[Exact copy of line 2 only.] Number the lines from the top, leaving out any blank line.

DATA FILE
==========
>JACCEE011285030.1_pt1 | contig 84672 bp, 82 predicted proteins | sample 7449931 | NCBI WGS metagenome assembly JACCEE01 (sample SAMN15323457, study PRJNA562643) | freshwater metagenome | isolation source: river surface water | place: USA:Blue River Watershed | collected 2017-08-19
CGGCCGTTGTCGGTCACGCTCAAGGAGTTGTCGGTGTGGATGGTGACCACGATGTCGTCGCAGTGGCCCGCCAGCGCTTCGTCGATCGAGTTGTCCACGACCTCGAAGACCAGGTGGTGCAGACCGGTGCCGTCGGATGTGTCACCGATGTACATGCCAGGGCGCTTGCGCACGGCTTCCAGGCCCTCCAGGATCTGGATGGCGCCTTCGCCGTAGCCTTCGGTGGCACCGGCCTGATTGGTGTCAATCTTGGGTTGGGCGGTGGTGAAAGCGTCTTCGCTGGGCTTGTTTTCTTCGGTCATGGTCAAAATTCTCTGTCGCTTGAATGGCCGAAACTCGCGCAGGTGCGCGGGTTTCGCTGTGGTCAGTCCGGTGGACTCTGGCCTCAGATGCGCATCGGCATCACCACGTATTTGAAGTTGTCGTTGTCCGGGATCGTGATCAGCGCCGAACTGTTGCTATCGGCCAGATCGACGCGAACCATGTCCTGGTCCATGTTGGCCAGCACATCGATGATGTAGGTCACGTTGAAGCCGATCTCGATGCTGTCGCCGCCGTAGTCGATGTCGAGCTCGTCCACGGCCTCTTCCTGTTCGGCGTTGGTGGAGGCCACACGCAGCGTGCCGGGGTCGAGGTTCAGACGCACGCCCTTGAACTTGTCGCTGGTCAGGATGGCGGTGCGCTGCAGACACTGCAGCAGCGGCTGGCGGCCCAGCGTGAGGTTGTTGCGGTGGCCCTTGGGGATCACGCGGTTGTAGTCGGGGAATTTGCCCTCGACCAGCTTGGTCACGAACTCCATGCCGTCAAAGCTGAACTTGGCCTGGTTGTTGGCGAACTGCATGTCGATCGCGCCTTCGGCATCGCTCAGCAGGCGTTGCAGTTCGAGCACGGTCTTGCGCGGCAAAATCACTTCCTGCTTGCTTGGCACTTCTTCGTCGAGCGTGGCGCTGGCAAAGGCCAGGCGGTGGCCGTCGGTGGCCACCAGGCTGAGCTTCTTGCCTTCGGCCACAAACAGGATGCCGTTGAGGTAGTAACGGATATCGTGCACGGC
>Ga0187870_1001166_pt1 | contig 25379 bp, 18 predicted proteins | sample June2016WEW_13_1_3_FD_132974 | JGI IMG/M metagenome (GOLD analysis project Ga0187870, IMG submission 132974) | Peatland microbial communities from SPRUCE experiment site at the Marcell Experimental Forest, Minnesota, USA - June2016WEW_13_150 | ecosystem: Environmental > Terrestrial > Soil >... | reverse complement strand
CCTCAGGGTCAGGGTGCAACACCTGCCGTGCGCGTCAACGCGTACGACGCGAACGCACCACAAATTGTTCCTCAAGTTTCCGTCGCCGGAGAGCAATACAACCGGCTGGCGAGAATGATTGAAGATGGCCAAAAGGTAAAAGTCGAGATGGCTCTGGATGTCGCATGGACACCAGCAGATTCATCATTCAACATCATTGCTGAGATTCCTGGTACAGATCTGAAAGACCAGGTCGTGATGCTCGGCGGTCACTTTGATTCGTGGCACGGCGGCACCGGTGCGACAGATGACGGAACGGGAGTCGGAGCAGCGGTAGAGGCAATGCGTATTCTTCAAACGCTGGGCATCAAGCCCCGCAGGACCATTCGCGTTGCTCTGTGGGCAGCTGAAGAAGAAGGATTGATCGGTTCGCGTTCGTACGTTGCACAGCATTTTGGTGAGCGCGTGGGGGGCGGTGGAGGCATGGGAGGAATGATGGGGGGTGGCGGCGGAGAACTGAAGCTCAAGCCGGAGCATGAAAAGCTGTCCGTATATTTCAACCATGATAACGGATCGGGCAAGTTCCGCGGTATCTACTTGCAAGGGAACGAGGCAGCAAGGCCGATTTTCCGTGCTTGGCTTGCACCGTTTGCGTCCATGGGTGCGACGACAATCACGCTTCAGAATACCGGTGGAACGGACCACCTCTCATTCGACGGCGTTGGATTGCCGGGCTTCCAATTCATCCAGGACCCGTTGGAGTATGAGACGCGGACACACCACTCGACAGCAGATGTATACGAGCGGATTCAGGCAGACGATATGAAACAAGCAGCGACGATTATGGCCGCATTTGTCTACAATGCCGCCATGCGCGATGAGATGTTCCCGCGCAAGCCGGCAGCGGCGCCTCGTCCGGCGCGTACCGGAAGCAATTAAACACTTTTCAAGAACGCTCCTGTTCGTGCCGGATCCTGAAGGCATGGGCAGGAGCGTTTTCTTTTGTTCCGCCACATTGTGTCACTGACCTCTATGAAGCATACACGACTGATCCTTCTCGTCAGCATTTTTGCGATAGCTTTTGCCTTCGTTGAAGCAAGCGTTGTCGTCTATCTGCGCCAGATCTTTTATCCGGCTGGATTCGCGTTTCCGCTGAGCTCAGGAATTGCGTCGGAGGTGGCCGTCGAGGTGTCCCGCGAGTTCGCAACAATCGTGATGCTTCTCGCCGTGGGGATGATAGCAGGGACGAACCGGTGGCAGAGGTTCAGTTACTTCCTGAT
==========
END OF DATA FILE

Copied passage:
CGGCCGTTGTCGGTCACGCTCAAGGAGTTGTCGGTGTGGATGGTGACCACGATGTCGTCGCAGTGGCCCGCCAGCGCTTCGTCGATCGAGTTGTCCACGACCTCGAAGACCAGGTGGTGCAGACCGGTGCCGTCGGATGTGTCACCGATGTACATGCCAGGGCGCTTGCGCACGGCTTCCAGGCCCTCCAGGATCTGGATGGCGCCTTCGCCGTAGCCTTCGGTGGCACCGGCCTGATTGGTGTCAATCTTGGGTTGGGCGGTGGTGAAAGCGTCTTCGCTGGGCTTGTTTTCTTCGGTCATGGTCAAAATTCTCTGTCGCTTGAATGGCCGAAACTCGCGCAGGTGCGCGGGTTTCGCTGTGGTCAGTCCGGTGGACTCTGGCCTCAGATGCGCATCGGCATCACCACGTATTTGAAGTTGTCGTTGTCCGGGATCGTGATCAGCGCCGAACTGTTGCTATCGGCCAGATCGACGCGAACCATGTCCTGGTCCATGTTGGCCAGCACATCGATGATGTAGGTCACGTTGAAGCCGATCTCGATGCTGTCGCCGCCGTAGTCGATGTCGAGCTCGTCCACGGCCTCTTCCTGTTCGGCGTTGGTGGAGGCCACACGCAGCGTGCCGGGGTCGAGGTTCAGACGCACGCCCTTGAACTTGTCGCTGGTCAGGATGGCGGTGCGCTGCAGACACTGCAGCAGCGGCTGGCGGCCCAGCGTGAGGTTGTTGCGGTGGCCCTTGGGGATCACGCGGTTGTAGTCGGGGAATTTGCCCTCGACCAGCTTGGTCACGAACTCCATGCCGTCAAAGCTGAACTTGGCCTGGTTGTTGGCGAACTGCATGTCGATCGCGCCTTCGGCATCGCTCAGCAGGCGTTGCAGTTCGAGCACGGTCTTGCGCGGCAAAATCACTTCCTGCTTGCTTGGCACTTCTTCGTCGAGCGTGGCGCTGGCAAAGGCCAGGCGGTGGCCGTCGGTGGCCACCAGGCTGAGCTTCTTGCCTTCGGCCACAAACAGGATGCCGTTGAGGTAGTAACGGATATCGTGCACGGC